Chief executive officers at more than 80 major U.S. corporations released a statement today to pressure Congress to reduce the federal deficit with tax increases and spending cuts.
The declaration differed sharply from those of many other business groups that are urging Congress cut spending, but are avoiding the issue of raising taxes to balance the budget.
The executives signing the statement included the CEOs of several of the nation’s largest companies, including Goldman Sachs, JPMorgan and Boeing.
Their letter was posted on the Wall Street Journal’s website.
If Congress fails to reach a deficit reduction deal by the end of the year, it will automatically trigger large spending cuts and tax increases in 2013. The so-called “fiscal cliff” could derail the nation’s economic recovery, the CEOs said.
The U.S. deficit in 2012 will top $1 trillion for a fourth straight year, pushing the national debt past $16 trillion.
The CEOs’ statement was organized by a campaign called “Fix the Debt,” which is urging Washington to set aside partisan differences to put the United States on a sustainable fiscal path.
“In order to develop a fiscal plan that can succeed both financially and politically, it must be bipartisan and reforms to all areas of the budget should be included,” the CEOs wrote.
The CEOs who signed the manifesto say tax increases are inevitable, no matter which party wins at the polls in November.
“There is no possible way; you can do the arithmetic a million different ways” to avoid raising taxes, said Mark Bertolini, CEO of Aetna Inc. “You can’t tax your way to fix this problem, and you can’t cut entitlements enough to fix this problem.”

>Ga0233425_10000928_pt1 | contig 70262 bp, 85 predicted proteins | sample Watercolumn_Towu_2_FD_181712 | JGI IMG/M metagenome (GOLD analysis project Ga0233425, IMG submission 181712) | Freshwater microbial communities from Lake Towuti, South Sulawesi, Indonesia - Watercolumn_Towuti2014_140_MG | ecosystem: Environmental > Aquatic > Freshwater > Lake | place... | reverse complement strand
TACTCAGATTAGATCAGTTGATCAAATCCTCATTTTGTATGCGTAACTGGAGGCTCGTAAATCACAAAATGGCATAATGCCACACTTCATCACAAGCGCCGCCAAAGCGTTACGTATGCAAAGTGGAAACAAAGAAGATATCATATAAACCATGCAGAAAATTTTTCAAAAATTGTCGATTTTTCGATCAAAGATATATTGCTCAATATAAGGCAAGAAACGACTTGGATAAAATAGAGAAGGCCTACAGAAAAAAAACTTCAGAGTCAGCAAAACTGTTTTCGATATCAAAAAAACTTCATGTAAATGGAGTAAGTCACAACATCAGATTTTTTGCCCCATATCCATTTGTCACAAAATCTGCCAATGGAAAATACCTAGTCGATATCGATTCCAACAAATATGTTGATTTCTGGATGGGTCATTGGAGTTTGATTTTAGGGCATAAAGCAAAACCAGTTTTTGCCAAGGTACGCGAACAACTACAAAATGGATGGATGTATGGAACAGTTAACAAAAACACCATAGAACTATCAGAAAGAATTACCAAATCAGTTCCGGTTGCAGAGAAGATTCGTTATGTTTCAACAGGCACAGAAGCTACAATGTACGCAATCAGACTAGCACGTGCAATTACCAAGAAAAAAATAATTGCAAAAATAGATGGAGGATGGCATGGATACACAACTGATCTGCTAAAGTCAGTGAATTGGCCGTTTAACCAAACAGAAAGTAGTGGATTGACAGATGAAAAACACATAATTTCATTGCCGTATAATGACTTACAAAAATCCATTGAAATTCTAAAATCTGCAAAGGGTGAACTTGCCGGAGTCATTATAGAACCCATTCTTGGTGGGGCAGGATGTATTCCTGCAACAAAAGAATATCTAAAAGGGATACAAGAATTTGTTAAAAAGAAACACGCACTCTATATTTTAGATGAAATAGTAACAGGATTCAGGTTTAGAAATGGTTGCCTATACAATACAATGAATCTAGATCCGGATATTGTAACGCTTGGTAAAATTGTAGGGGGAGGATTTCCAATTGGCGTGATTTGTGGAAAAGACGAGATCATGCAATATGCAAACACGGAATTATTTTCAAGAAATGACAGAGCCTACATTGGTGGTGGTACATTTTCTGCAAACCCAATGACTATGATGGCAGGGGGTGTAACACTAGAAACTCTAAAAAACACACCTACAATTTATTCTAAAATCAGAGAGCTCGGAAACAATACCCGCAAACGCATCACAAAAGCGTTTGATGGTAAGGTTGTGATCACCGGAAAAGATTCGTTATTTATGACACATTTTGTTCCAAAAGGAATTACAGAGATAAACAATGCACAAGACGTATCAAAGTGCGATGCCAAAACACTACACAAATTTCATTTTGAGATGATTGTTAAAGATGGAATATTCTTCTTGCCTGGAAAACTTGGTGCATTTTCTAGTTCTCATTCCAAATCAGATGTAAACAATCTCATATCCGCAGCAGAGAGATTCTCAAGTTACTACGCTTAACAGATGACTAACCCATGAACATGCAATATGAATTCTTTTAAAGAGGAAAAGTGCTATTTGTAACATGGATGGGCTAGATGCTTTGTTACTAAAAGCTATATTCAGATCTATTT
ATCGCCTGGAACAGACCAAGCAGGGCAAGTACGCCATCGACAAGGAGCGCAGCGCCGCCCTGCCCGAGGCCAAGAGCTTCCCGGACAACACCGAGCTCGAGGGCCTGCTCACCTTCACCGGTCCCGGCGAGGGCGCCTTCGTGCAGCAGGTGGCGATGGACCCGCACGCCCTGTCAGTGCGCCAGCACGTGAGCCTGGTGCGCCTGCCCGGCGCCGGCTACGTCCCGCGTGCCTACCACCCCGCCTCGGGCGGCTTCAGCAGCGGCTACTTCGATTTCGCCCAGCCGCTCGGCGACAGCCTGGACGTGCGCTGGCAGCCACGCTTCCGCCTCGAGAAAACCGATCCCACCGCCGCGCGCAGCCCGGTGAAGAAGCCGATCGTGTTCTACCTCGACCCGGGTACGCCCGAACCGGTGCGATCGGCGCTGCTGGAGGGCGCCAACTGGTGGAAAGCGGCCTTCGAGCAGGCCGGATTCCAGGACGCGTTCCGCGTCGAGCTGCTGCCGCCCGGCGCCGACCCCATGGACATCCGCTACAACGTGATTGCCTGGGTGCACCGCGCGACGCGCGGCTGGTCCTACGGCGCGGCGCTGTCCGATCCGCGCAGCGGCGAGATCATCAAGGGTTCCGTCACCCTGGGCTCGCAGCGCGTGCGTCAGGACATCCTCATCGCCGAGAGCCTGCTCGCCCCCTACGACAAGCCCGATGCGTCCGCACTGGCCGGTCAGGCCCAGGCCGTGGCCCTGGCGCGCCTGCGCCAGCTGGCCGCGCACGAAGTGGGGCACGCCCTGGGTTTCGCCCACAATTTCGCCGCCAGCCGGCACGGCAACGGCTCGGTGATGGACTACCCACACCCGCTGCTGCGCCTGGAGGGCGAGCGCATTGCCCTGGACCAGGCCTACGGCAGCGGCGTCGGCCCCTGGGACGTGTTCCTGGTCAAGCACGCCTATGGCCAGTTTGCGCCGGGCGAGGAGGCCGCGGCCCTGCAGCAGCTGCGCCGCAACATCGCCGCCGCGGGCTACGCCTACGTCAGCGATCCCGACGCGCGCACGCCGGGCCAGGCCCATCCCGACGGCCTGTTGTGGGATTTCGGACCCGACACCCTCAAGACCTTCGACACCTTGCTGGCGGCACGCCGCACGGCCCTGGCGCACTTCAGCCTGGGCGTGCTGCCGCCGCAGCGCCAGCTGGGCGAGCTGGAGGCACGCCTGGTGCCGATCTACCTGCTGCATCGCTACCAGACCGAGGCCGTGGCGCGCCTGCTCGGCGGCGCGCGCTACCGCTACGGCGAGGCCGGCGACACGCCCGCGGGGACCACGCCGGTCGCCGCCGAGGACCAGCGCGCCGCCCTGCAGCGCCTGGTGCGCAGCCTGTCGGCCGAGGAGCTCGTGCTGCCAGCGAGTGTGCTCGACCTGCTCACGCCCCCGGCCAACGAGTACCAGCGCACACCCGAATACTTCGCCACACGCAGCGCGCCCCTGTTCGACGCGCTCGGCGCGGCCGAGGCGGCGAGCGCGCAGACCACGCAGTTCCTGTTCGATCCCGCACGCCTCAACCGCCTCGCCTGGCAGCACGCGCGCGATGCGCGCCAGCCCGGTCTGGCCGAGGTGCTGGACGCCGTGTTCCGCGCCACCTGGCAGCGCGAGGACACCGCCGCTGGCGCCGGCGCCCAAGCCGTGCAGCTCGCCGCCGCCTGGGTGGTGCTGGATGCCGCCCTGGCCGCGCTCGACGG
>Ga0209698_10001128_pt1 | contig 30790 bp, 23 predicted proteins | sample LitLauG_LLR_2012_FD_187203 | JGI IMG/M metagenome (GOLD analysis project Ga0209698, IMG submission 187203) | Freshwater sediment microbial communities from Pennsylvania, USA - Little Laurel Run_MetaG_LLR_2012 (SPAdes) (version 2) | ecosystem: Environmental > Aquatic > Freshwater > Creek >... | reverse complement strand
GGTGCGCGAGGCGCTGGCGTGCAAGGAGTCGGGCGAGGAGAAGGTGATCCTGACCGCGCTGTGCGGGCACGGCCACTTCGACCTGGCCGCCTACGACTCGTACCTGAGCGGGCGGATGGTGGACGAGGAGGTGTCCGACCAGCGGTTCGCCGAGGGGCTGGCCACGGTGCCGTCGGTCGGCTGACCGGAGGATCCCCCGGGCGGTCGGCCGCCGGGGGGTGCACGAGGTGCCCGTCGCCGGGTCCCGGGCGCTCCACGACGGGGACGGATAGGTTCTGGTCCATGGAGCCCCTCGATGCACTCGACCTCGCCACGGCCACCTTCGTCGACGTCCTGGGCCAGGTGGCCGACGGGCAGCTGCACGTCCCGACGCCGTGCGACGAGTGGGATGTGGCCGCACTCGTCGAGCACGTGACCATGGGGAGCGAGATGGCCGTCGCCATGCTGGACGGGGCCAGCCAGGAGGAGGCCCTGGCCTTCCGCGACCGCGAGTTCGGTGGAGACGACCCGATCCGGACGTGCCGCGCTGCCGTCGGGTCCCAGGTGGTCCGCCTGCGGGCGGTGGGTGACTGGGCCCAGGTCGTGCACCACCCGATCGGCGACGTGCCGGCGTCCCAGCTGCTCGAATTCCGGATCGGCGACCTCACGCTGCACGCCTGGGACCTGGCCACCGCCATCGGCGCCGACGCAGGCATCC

The CEOs said the fiscal plan must include “comprehensive and pro-growth tax reform, which broadens the base, lowers rates, raises revenues and reduces the deficit.”
“Fix the Debt” a bipartisan effort largely inspired by Republican Alan Simpson and Democrat Erskine Bowles, who chaired a 2010 deficit panel appointed by President Barack Obama and have been crisscrossing the country sounding fiscal alarms.
Several of the CEOs who signed the letter oversee companies with a strong Wisconsin presence, including: Randall Stephenson, CEO of AT&T Inc.; Brian Moynihan, CEO of Bank of America Corp.; Douglas Oberhelman, CEO of Caterpillar Inc.; Kirk Hachigian, CEO of Cooper Industries plc; Alexander Cutler, CEO of Eaton Corp.; Jeffrey Immelt, CEO of General Electric Co.; Michael McCallister, CEO of Human Inc.; and Jamie Dimon, CEO of JPMorgan Chase & Co.
For an online video analysis about the proposal, click here.